The field of mechanical engineering is experiencing an explosion in demand for their skills and expertise in the last couple decades, driven primarily by the power and automotive industries. As industries, Tina Trahan’s page continue to become increasingly automated and reliant upon technological control, the demand for skilled mechanical engineers to solve an entirely new range of issues has increased. This is great news for job growth. Take advantage these opportunities by meeting the four qualifications for becoming a mechanical engineer.
Most entry-level mechanical engineering positions require the minimum of a bachelor’s degree, which takes most students between four and five years to complete. The course load focuses heavily on physics, advanced mathematics, mechanics, and engineering. Also frequently included are courses on persuasive and analytical writing, which are useful in the field. Many positions also rely heavily on internships or other experience, so don’t turn down a low-paying or non-paying opportunity because it will open doors down the road. If you’d like to obtain a managerial position, you’ll need to plan to earn a master’s degree, with courses focusing more strictly on theory than do undergraduate degrees.
Technical Skill Requirements
Mechanical engineers focus heavily on tasks that include creating and interpreting schematics, overseeing the development of devices intended to solve specific problems for specific industries, and analyzing systems for potential improvements. Completing tasks such as these requires excellent problem-solving skills and a keen attention to detail. Having the ability to listen actively and to work within a team is vital, as the work often involves cooperation within a team of professionals.
All mechanical engineers in the U.S. must be licensed to work directly for the public. Licensing usually involves first obtaining a bachelor’s degree, gaining a minimum of four years of work experience, and passing a state exam. The multi-part exam is usually taken in incremental steps, the first of which is able to be taken immediately following graduation. Once you pass the first section you’ll have the status of engineer-in-training conferred upon you. After obtaining the required amount of on-the-job experience, you’ll take the second section. Successfully passing this part confers the full status of professional engineer upon you. Licenses are required to be renewed every year, and in some states, you may have continuing education requirements that you’ll need to achieve for renewal.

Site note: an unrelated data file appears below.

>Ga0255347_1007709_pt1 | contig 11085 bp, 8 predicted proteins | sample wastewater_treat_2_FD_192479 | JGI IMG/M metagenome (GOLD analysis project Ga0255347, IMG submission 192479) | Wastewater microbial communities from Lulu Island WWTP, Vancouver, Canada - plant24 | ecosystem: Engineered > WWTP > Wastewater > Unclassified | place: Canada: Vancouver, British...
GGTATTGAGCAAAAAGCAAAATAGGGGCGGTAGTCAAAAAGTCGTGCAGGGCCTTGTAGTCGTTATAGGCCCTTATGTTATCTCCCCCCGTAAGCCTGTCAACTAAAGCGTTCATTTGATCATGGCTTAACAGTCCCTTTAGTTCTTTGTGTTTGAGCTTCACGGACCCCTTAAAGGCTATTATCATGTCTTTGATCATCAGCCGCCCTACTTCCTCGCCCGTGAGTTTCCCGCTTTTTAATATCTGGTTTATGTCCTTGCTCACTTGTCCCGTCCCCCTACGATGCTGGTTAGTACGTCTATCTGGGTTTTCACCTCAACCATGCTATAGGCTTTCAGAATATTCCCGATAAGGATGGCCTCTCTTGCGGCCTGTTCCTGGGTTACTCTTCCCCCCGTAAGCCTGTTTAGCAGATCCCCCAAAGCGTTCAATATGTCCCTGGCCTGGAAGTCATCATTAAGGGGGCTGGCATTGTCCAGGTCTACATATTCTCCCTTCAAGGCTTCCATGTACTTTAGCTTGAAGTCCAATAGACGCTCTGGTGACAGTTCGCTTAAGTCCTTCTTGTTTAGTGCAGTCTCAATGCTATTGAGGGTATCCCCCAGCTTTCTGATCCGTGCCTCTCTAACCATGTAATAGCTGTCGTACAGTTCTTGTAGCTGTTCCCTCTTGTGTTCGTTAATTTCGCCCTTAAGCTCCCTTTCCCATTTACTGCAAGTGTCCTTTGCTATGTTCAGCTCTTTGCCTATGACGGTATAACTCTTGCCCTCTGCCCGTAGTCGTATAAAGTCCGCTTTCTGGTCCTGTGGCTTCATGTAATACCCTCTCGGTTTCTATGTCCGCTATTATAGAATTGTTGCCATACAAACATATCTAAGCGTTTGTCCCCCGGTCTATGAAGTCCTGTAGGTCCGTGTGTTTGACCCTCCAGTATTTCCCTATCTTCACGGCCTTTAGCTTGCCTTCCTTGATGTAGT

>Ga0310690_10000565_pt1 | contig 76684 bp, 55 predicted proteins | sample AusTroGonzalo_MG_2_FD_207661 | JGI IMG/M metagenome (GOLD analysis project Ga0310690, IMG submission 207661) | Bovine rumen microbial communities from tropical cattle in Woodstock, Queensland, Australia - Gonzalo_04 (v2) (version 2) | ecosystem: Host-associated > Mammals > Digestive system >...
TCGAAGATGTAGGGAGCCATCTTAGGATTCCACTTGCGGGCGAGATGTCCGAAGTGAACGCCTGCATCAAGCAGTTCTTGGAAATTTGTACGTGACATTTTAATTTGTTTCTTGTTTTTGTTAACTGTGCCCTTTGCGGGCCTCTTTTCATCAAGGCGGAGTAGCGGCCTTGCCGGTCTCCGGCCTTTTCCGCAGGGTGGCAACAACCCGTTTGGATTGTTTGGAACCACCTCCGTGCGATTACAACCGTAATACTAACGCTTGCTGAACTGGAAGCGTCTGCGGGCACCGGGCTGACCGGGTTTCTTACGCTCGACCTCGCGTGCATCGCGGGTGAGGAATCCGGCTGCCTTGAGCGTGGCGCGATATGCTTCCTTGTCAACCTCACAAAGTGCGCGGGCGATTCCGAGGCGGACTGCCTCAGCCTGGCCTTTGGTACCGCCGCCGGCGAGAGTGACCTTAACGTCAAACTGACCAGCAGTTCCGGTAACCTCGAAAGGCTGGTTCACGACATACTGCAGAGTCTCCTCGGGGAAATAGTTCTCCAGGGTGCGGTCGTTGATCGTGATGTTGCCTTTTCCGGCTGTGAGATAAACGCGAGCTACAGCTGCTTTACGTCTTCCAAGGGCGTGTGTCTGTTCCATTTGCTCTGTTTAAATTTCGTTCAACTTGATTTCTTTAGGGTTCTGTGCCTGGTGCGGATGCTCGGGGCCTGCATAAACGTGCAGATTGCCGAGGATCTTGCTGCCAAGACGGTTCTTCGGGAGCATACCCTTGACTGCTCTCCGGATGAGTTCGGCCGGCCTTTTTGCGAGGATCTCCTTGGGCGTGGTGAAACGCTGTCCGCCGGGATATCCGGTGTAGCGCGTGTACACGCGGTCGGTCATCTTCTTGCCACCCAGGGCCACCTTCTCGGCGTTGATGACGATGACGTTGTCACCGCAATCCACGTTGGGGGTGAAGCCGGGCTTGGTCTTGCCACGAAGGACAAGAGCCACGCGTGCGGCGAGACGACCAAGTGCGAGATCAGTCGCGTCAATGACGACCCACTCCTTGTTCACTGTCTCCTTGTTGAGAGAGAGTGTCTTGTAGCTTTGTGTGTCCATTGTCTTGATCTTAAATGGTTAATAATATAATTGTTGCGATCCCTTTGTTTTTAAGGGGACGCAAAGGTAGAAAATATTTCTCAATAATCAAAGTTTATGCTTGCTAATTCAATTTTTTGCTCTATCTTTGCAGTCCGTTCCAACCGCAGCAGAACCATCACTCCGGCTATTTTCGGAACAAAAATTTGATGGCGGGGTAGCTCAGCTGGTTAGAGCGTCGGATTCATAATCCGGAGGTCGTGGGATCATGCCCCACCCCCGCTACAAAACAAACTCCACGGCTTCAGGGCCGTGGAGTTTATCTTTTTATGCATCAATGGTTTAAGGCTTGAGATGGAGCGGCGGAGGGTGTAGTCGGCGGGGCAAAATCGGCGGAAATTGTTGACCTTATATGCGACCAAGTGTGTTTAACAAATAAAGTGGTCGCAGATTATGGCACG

Continuing Education Requirements
Mechanical engineering is a constantly evolving profession, requiring that you remain up-to-date on the latest technologies and trends. Much of the most recent job growth also requires the use of computers for handling many engineering aspects that were once done manually, such as controlling machines and schematic design. Staying at the leading edge of these developing industries will enhance your ability to land your dream job, and many states require continuing education for license renewal.
Mechanical engineering is a wide-open profession that is constantly in a state of evolution. Focusing on achieving these four requirements will ensure not only that you are able to begin a career in mechanical engineering, but also that you are positioned for your greatest possibility of success.